According to KCAL News, 39-year-old Troy Johnson went missing on Aug. 13, 2015, while "flying an experimental Lancair plane that was seen crashing into the ocean 460 miles from San Francisco." He was a seasoned pilot traveling from Phoenix, Ariz. to Hesperia, Calif. but stopped in Palmdale, Calif. to refuel. When his plane suddenly veered off course, "military radar operators picked the plane up off the coast of Point Reyes," which is near San Francisco.
"During the flight there was some unknown mechanical malfunction," his brother-in-law Lindsay Woods told the outlet. "The plane's auto pilot continued on its course until the fuel supply was exhausted and it descended into the ocean." The Coast Guard ended their search in the evening on Aug. 14. It has been eight years since that horrible tragedy and one of his daughters has a conspiracy theory about what actually happened that day. Let's get into it.
Here is the conspiracy theory behind Troy Johnson's disappearance after his plane crash.
Conspiracy theories are often born out of a desire to feel a sense of control over a situation a person has no control over. For Troy's daughter Alison, who goes by @alisonnfit on TikTok, her lack of closure surrounding the death of her father naturally lends itself to any number of theories. It's important to approach this with empathy.
With a glass of wine in hand, Alison provides some information about her father's life before he disappeared. "My dad had a top security clearance with the government. We lived on a mini airport, and owned like four to five planes through the company he worked for. No idea what company." I'm gonna stop here for a minute to explain that not all top security clearances are for government jobs. You are granted clearance from the State Department, but you can use it at a privately owned company.
Alison goes on to say that her father worked for the government but another possibility is he worked for a private company that was contracted by the U.S. government. I'm only mentioning this because she said he worked for a company, but wasn't sure which. Whatever her dad did, it involved a lot of flying for her entire family throughout Alison's childhood.
She recently stumbled upon video of her dad's plane crash that was taken by two military planes sent to help Troy once their radar picked up his aircraft. Naturally watching this took a toll on Alison, but she felt the need to press on. First she showed viewers her dad's flight path. "He went from Point Reyes, Calif. to Phoenix, Ariz., and then he made a pitstop in Palmdale, Calif. to get gas for his plane." What's weird about this is, he never stopped in Palmdale and always had enough gas.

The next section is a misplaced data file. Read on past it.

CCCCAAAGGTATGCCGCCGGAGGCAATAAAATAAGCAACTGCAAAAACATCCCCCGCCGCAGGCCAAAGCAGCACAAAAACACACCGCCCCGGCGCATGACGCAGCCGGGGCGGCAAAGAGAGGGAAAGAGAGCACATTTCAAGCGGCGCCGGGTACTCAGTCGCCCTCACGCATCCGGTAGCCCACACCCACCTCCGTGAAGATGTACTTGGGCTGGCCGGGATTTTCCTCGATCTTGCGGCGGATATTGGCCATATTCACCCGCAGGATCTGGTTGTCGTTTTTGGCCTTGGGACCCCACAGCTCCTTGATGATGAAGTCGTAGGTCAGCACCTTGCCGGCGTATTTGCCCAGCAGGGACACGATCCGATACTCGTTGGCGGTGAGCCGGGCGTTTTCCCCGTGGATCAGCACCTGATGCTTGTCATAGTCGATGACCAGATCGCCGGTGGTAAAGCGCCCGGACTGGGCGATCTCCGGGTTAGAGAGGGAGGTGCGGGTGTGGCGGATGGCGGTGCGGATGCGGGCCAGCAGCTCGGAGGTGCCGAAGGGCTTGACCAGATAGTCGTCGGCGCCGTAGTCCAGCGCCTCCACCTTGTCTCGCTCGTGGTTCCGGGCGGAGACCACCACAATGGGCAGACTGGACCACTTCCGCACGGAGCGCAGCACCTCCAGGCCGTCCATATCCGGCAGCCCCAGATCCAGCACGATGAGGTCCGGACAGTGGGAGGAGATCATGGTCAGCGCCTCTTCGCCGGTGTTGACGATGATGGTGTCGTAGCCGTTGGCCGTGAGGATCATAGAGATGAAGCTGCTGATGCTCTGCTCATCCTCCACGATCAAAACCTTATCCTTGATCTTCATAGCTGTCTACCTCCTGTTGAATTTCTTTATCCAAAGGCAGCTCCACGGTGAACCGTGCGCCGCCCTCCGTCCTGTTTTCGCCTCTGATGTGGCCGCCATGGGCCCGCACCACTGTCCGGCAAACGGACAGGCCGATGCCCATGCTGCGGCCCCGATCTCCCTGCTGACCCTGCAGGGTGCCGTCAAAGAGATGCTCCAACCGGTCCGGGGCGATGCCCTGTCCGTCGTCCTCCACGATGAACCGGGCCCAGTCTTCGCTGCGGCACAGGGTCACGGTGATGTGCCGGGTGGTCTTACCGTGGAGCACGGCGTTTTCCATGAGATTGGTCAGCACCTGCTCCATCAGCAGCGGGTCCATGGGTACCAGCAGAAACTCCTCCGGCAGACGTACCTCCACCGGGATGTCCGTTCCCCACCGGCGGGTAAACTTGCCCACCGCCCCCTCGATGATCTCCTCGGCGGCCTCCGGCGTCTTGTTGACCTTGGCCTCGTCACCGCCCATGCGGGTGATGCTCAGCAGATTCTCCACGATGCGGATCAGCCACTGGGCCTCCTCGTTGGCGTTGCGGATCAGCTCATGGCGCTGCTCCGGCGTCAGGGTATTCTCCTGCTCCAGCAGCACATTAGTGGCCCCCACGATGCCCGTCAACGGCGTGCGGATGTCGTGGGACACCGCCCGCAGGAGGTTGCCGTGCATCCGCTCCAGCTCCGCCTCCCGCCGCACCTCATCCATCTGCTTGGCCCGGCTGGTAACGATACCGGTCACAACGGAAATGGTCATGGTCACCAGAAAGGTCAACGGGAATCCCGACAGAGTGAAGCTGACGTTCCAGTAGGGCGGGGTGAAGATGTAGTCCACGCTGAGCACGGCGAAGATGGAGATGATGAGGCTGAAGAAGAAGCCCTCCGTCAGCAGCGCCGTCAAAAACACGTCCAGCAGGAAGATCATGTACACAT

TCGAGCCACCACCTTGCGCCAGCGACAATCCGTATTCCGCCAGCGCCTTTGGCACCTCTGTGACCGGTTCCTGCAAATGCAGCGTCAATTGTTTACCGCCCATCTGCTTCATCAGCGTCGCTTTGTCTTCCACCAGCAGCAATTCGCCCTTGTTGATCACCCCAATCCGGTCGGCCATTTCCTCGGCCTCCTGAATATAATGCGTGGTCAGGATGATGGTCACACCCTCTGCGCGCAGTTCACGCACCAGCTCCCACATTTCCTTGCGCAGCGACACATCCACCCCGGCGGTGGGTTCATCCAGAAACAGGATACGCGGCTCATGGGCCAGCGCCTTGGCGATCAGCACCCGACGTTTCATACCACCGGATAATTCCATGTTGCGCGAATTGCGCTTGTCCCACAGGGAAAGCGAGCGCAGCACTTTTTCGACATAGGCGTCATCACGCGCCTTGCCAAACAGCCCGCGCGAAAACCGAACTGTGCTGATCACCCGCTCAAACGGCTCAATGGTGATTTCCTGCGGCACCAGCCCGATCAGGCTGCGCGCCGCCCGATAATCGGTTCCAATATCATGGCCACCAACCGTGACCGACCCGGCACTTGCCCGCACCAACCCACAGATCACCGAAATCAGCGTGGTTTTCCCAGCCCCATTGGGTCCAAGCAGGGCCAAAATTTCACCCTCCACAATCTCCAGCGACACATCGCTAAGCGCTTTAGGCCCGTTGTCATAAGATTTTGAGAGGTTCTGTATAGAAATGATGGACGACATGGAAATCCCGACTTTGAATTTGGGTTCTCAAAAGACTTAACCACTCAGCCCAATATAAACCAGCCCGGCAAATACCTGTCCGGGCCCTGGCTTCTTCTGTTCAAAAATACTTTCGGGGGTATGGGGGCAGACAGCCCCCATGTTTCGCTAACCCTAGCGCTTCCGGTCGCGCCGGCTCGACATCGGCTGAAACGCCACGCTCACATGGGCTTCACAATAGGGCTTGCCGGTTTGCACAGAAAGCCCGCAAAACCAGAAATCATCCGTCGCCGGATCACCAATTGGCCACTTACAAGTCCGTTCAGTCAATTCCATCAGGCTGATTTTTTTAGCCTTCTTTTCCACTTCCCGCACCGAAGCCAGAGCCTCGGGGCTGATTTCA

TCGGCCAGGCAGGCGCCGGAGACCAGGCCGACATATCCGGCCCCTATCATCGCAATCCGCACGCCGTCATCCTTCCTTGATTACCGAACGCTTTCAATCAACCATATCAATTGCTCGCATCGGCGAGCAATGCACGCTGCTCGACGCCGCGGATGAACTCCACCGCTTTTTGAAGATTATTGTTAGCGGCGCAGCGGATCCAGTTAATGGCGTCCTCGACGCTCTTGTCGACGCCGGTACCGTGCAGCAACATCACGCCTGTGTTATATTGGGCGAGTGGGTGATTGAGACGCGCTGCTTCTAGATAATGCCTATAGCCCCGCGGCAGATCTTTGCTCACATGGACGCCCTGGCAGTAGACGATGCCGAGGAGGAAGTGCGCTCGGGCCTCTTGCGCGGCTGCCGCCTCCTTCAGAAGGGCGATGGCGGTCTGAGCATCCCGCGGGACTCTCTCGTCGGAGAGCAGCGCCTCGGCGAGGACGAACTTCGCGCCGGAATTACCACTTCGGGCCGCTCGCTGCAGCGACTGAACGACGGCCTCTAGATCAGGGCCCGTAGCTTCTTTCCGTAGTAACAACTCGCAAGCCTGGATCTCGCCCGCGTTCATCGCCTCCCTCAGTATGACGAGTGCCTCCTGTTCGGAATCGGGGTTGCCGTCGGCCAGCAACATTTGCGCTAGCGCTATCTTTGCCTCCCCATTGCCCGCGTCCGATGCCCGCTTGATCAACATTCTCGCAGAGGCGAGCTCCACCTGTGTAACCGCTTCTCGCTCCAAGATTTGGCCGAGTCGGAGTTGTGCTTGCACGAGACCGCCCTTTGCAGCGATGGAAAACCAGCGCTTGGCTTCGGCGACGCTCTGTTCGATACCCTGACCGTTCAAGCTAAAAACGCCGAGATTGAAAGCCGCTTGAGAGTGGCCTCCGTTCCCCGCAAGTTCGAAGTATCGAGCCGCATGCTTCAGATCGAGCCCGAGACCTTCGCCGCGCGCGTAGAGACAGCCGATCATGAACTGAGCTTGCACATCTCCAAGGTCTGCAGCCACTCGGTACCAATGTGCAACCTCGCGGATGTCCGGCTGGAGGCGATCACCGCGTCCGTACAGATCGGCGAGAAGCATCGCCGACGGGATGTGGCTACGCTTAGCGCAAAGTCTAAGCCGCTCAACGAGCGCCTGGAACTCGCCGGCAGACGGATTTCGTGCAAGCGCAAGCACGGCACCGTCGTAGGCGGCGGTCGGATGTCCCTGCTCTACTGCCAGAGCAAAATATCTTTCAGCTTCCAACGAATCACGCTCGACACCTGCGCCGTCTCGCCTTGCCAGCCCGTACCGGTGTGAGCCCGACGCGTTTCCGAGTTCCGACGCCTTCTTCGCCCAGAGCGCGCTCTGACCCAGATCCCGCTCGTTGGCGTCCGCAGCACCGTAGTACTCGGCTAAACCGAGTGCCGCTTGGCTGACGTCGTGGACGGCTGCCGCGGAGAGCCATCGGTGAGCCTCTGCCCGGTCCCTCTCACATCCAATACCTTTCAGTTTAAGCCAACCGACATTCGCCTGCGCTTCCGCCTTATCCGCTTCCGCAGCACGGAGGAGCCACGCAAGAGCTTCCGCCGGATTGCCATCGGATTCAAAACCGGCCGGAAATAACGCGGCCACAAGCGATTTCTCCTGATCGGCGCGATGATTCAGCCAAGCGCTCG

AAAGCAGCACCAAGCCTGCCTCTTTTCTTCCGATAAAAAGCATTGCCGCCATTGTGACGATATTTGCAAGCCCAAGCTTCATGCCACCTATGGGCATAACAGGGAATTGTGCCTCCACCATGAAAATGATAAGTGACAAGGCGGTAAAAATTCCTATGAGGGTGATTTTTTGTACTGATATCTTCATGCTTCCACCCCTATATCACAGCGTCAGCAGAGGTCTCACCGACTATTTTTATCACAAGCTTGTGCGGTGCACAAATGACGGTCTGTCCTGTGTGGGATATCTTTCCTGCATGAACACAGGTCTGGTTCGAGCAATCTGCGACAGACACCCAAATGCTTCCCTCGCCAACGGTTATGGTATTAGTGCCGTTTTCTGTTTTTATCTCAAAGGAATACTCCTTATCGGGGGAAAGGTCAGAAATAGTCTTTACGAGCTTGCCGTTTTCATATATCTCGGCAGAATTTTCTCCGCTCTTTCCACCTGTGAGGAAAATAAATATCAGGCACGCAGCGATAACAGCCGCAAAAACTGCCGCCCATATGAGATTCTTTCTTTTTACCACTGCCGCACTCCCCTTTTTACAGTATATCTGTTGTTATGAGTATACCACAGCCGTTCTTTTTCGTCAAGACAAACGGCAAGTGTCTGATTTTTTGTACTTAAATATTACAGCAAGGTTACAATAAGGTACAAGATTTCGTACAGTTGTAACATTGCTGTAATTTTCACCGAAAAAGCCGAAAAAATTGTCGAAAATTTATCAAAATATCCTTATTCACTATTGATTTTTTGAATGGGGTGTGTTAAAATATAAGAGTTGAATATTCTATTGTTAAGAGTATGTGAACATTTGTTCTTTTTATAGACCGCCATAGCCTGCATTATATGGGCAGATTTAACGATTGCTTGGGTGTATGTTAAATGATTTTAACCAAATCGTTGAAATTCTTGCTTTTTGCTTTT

Once he got gas in Palmdale, Troy ended up crashing 460 miles off the coast of California. "Their story is he lost consciousness and crashed," said Alison. She briefly shows a clip from KCAL News reiterating what she said. "Another important piece of information is, he was connected to the tower and stopped responding," hence the two fighter jets with the video footage. "They watched him crash into the Pacific, is what the Coast Guard said."
In the news clip, Troy's brother-in-law says he was an aeronautical engineer, which explains all of the airplanes and flying present in Alison's childhood, and suggests he was probably not working directly for the government. The Coast Guard also told Alison that Troy was "slumped over the controls but when you watch his plane crash they said they had video of Troy in the plane but you don't see that at all."
It's possible the pilots saw Troy but the video was too grainy to pick him up. I also think if there is video of Troy unconscious, it wouldn't be made available to the public. That's entirely too intimate and painful. She also questions whether or not boats were sent to look for Troy, because her family never got proof of that. Looking at what the Coast Guard did to locate the OceanGate submersible, I'm willing to bet they sent boats to search for Troy's plane.
We next see footage of the plane and it's in that pixelated, black and white style most people are familiar with. "There was no footage of the plane actually descending into the ocean, which I thought was so weird," says Alison. Unfortunately, Alison skips through the footage until she reaches the end which shoes the tail of the plane protruding from the ocean. It's difficult to cosign on her theory when viewers are only getting some of the information.
"Watching this is so bizarre," shares Alison. "Because half of me, my heart is breaking, but the other half is like is this even real?" Alison doesn't actually lay out a theory apart from saying if her dad showed up one day, she wouldn't be surprised.
Folks in the comments are pretty suspicious as well. As of the time of this writing, over 26,000 people agree with TikTok user @breadbread58 who said, "So do you think he's alive and in a witness protection program maybe due to his job?"
Another person offered to get her dad involved because he was a Federal Aviation Administration crash investigator. In a subsequent TikTok, Alison makes a reference to the Netflix show Outer Banks which involved a dad faking his own death. At least she's taking this whole thing in stride and can make a few jokes.